De­signed for lovers


Midland Reporter - - Opinion -

GUILD­FORD res­i­dent Nyree Hughes is get­ting ready to take au­di­ences on a wickedly witty jour­ney from Paris to London and New York in a Noel Cow­ard ro­man­tic com­edy that was ini­tially banned in the UK.

Di­rected by Barry Park at the Old Mill The­atre, De­sign For Liv­ing is a provoca­tive play that por­trays three amoral, glib and stylish char­ac­ters and their hope­lessly in­escapable, if also un­con­ven­tional, emo­tional en­tan­gle­ment.

From 1930s bo­hemian Paris to the dizzy­ing heights of Man­hat­tan so­ci­ety, a tem­pes­tu­ous love tri­an­gle un­rav­els be­tween vi­va­cious in­te­rior de­signer Gilda (played by Hughes), play­wright Leo and artist Otto – three peo­ple unashamedly and pas­sion­ately in love with each other.

“Gilda is like a lost lit­tle girl in an adult world be­cause she has an in­ter­nal strug­gle of want­ing to be nor­mal by so­ci­ety’s stan­dards yet prefers the life of the Bo­hemian gypsy,” Hughes said.

“An un­con­ven­tional kind of love be­stows it­self upon her and it acts like an un­der­tow, try­ing to pull her un­der when she’s just try­ing to keep her feet firmly planted.

“If Gilda had a per­sonal motto, it would be ‘it seemed like a good idea at the time’.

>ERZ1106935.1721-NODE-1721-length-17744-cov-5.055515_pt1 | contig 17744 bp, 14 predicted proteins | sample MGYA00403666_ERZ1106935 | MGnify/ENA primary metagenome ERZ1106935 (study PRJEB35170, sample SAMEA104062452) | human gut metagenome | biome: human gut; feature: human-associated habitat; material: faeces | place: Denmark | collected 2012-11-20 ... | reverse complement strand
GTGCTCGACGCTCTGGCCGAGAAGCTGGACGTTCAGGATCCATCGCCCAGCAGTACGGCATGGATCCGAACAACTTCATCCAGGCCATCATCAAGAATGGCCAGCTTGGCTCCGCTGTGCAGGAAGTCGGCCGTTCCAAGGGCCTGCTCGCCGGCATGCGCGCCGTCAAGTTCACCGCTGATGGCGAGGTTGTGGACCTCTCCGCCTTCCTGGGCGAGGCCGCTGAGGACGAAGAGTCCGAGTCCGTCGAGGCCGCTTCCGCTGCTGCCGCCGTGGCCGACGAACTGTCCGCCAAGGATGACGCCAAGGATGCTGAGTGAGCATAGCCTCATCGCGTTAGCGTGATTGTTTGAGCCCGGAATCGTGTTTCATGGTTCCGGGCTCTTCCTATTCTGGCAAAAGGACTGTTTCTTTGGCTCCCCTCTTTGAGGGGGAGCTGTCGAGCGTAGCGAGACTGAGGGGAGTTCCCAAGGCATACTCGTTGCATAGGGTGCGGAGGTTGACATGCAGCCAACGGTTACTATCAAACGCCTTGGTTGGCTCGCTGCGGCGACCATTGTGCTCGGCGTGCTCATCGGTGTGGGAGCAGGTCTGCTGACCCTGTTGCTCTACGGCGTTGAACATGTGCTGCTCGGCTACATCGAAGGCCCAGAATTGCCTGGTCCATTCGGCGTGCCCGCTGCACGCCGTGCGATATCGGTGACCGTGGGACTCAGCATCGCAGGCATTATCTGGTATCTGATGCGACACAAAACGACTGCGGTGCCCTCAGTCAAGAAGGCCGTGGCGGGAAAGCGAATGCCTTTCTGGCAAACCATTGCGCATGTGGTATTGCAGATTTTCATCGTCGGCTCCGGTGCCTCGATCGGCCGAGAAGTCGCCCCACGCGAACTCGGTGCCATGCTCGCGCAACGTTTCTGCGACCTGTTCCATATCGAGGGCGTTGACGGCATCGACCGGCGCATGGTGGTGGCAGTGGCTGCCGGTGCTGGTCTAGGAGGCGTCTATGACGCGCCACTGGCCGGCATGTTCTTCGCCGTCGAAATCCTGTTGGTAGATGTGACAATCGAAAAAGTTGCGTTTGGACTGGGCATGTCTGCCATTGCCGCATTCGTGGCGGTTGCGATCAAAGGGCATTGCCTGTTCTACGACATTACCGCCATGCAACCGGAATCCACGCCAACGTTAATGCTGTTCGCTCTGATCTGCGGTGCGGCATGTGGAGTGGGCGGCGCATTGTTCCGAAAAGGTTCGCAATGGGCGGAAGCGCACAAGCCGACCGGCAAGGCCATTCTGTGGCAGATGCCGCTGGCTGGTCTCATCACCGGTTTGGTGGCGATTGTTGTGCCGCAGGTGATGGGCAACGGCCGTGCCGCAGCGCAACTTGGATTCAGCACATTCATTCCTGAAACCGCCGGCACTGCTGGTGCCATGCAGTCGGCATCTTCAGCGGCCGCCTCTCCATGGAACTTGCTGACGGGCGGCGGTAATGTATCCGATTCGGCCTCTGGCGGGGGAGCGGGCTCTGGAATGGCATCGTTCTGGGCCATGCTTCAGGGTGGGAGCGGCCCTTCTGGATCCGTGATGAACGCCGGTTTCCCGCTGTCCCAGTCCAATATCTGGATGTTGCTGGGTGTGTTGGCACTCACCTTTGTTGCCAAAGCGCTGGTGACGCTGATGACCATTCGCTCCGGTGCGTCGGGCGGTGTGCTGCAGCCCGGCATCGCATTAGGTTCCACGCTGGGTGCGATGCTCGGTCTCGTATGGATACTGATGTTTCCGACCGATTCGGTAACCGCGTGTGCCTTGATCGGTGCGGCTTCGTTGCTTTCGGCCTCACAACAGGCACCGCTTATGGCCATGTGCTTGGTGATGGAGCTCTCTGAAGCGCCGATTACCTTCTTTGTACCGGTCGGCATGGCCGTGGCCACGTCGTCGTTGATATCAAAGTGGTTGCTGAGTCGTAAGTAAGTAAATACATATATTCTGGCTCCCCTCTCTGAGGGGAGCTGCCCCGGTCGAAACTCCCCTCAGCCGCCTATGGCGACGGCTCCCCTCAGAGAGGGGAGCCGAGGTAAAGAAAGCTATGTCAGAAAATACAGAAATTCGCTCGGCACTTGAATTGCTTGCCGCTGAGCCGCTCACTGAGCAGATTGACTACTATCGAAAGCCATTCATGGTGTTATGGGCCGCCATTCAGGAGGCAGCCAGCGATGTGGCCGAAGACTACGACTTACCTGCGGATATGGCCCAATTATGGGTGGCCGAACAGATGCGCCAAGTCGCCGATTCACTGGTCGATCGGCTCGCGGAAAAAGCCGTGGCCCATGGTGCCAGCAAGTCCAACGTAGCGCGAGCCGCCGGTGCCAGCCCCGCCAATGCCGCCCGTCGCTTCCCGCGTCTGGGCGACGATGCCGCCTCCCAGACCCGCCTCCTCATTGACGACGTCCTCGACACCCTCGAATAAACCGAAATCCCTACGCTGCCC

“Re­mem­ber­ing the lines is the main task be­cause it’s a mon­strous amount of script.

“Show­ing Gilda’s highs and lows and then pulling her right back to re­ally high­light those mo­ments will be a chal­lenge.

“It can be risky to per­form such ex­tremes in mood be­cause you need to be care­ful not to push it over the edge into pan­tomime.”

Hughes per­formed in Al­bany for 10 years be­fore mov­ing to Perth to study mu­si­cal the­atre at the WA Academy of Per­form­ing Arts. She has since per­formed in a va­ri­ety of pro­duc­tions with Gar­rick, Lime­light, Stir­ling and Mar­loo the­atres.

She has re­ceived var­i­ous per­for­mance and cos­tume de­sign nom­i­na­tions and awards from each the­atre, as well as the an­nual Fin­ley Awards.

“De­sign For Liv­ing ap­pealed be­cause it’s set in Paris, London and New York in the 1930s – what’s not to love?” Hughes said.

De­sign For Liv­ing plays at 8pm April 21, 22, 27, 28, 29, May 3, 4, 5 and 6 with 2pm mati­nees April 23 and 30. Tick­ets are $25, $20 con­ces­sion. Book at http://old­millthe­ tick­ets or call 9367 8719.

A scene from Noel Cow­ard’s ro­man­tic com­edy De­sign For Liv­ing.

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